Around Parma in the Emilia-Romagna region, food culture is prolific, with the province of Modena and the ‘real’ balsamic, which is DOP and comes in 12 or 25-year bottles.

We did experience with a fantastic Italian man, I was lucky enough to taste a 50-year-old authentic Modena Balsamic that his father started when the son was born.

Here is further information on the protected ‘true’ traditional vinegar I brought back from Italy and gave to a close friend. To be real, Modena balsamic, the shape of the bottle can only be this.

Then, of course, cullatello and felino salami spring to mind – all from the same region.

12-month minimum (to 5 years) DOP Parmigiano-Reggiano is also born in this region. Astonishing really.

Central Italy

Umbria / Tuscany

Salumi antipasti in umbria italy
Salumi Antipasti in Umbria Italy

They are very different but quite similar in ways. I had all sorts of delicious cinghiale (wild boar – pronounced ‘shing-gaal-lee’) variations of cured meat and salumi in Umbria.

  • Gorgonzola cheese (fantastic Italian blue cheese)
  • Fresh fennel
  • seafood and cured meats of Tuscany (Tuscany has it all!)

Southern Italy

The spicy influence of Africa and seafood surrounding the area come to party on the plate around here!

  • Njuda – a spreadable salami of pork meat, pork fat, and Calabrian chillis (I left the area recently with 4 pounds of it from a home producer with pigs for friends and family!)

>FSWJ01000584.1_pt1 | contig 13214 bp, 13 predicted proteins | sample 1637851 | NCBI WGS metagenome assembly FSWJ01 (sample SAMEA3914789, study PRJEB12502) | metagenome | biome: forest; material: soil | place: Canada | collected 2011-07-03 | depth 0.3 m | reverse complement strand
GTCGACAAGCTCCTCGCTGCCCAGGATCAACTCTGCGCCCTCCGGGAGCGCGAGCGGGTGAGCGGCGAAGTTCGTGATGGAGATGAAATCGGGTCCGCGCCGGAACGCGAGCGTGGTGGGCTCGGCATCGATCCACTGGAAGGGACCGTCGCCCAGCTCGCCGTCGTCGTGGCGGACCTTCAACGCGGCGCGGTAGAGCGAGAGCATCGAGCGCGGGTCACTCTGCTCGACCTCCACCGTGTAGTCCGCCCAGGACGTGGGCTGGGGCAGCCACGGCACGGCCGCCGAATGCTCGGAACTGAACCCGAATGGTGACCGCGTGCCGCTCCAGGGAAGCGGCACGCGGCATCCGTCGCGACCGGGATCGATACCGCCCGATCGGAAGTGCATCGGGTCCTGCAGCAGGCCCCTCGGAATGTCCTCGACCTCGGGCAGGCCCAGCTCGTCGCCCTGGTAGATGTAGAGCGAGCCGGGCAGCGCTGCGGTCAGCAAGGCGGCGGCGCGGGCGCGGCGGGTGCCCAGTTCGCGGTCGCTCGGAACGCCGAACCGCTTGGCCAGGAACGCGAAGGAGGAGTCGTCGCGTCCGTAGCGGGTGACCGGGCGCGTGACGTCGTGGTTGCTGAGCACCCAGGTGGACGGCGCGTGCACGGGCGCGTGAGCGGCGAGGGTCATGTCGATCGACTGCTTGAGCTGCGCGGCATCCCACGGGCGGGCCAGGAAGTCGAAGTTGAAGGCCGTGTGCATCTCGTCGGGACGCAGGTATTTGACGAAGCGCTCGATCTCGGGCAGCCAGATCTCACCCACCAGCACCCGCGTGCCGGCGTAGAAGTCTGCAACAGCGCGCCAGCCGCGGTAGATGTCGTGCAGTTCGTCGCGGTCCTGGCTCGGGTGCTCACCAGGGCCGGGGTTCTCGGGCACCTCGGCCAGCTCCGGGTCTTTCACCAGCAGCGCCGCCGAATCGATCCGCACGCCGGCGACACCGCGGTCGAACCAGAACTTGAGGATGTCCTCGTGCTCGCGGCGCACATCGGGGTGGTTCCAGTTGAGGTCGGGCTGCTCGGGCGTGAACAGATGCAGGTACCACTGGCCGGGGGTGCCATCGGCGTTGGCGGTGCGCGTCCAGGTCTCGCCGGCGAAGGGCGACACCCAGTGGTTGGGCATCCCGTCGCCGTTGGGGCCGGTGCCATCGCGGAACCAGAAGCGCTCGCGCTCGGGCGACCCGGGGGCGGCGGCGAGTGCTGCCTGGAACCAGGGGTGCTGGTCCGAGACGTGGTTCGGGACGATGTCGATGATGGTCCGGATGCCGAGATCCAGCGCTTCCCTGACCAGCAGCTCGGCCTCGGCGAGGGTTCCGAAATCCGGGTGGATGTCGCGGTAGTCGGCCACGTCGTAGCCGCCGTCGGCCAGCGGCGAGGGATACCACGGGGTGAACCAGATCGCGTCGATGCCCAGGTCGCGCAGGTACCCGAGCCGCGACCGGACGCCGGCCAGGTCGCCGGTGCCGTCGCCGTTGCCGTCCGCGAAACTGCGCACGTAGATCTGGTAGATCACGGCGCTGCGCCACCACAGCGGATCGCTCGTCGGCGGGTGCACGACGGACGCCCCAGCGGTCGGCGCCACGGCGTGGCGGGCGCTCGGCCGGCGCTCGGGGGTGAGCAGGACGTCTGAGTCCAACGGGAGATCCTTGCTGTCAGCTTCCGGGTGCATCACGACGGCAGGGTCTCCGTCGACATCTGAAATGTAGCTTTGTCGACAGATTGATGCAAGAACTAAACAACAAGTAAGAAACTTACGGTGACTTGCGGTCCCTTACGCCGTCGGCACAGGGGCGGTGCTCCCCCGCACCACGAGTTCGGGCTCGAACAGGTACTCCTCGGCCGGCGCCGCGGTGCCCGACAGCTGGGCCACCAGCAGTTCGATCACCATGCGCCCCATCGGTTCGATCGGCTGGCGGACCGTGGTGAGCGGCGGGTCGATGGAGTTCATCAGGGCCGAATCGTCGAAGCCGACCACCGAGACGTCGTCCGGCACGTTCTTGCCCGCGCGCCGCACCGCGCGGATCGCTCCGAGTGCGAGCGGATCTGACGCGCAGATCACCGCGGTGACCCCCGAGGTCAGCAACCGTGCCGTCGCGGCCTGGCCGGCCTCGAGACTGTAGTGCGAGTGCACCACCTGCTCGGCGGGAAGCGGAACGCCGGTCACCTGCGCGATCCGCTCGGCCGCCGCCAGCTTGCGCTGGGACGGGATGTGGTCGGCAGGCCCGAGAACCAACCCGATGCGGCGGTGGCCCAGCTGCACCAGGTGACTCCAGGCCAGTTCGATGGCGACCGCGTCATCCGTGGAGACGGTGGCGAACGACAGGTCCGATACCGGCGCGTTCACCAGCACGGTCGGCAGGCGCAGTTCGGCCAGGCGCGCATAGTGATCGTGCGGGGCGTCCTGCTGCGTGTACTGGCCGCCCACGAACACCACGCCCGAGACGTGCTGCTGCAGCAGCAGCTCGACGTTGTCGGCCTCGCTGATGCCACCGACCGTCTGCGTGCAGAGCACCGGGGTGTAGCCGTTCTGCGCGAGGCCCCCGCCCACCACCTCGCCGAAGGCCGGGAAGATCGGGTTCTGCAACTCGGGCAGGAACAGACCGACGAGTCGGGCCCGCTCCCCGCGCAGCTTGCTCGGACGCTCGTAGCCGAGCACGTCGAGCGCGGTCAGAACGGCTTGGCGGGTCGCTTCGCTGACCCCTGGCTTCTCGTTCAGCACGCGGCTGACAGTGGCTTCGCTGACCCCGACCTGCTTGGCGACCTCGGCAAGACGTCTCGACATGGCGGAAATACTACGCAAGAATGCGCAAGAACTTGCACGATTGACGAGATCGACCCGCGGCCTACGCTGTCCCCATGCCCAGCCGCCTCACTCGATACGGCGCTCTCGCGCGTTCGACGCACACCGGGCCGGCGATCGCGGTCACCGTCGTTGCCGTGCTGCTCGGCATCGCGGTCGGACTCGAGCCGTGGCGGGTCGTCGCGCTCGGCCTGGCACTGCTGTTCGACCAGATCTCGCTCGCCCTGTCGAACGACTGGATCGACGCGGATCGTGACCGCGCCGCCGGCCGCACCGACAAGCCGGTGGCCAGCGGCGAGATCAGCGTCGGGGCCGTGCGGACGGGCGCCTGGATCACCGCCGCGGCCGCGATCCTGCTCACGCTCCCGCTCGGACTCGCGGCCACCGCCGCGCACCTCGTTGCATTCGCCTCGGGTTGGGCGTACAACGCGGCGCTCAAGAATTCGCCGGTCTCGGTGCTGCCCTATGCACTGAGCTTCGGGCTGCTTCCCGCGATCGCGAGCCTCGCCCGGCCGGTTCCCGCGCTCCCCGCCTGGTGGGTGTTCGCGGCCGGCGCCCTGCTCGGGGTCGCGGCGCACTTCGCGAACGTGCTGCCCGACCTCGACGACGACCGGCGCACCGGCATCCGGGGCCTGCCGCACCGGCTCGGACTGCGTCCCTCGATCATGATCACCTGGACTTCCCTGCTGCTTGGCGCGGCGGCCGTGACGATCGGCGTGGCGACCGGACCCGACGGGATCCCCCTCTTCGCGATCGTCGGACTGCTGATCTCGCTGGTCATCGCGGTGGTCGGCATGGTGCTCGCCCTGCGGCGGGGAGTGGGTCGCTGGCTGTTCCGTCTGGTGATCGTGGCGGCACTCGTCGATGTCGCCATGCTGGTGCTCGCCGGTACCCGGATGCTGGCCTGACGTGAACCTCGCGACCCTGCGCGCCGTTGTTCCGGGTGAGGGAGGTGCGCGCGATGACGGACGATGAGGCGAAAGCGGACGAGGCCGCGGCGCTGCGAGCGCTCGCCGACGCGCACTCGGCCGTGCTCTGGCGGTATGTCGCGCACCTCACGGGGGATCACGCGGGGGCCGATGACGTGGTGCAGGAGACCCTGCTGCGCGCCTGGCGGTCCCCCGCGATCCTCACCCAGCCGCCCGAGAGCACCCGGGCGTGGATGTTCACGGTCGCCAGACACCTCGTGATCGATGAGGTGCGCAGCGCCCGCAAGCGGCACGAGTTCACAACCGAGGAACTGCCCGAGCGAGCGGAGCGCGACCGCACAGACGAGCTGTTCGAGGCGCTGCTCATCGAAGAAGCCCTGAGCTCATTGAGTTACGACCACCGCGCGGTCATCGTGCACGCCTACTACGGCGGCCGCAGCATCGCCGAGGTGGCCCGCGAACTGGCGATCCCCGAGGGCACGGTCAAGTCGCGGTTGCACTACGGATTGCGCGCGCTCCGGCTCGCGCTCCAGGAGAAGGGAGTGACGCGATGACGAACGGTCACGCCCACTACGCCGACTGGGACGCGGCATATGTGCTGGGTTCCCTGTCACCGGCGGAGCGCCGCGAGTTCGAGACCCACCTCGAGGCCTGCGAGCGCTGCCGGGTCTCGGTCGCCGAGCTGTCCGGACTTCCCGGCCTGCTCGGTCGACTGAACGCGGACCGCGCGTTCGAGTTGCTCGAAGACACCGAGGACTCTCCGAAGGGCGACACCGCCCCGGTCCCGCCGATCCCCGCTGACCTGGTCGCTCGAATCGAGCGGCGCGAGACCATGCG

• Burrata – Think Mozzarella with rich cream inside
  • Buffalo Mozzarella DOP
  • Preserved Seafood – like white anchovies and pickled octopus (especially in the Puglia region)

Sicily (it’s an Island South)

Sicily is considered to be in contrast to mainland Italy. The home of the Godfather and the Mafia, Sicily is a unique and fascinating place. I have only visited once for three weeks, driving around the coast.

Seafood is king, and the African influences come out. Antipasti is very ocean-orientated, from my experiences.

Traditional Italy Meal Course

So many formal dinners, or even informal I have had in Italy or with Italians have had the entire progression of course, which is:

Aperitivo: a small dose of liqueur enjoyed before the meal, like Prosecco or Campari.

The antipasto: A traditional Italian meal starts with something to nibble on, called an antipasto, which translates into English as “before the meal.” It can include hot and cold appetizers like cheese, sopprasatta, bread, and dressed vegetables.

The primo: In Italy, pasta is a first course, or primo, served as an appetizer, not as the main event. Soup, rice, and polenta are the other options for the primo.

The secondo: The main course is called il secondo, or the second course. Chicken, meat, or fish are the usual choices, and portions are generally small. These main courses are usually fairly simple, especially if a rich pasta or rice dish precedes them.

The contorno: A platter of vegetables usually accompanies the main course. This side dish highlights the simple goodness of the vegetable.

The dolce: A dolce (or sweet) ends a traditional Italian meal.

Caffe: coffee and its permutations. A must with the dolce.

Digestivo: a “digestive” or after dinner liqueur like grappa and limoncello

THE CLASSIC ITALIAN MEAL STRUCTURE – http://www.speakitalian.org/the-classic-italian-meal-structure.html

Resources for Antipasti and Antipasto

Over and above the author’s knowledge of the subject, these resources are also cited as research into this to clarify the information.




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  1. Great explanation. I can be clever now and call for antipasto/i and embarrass many restaurants!!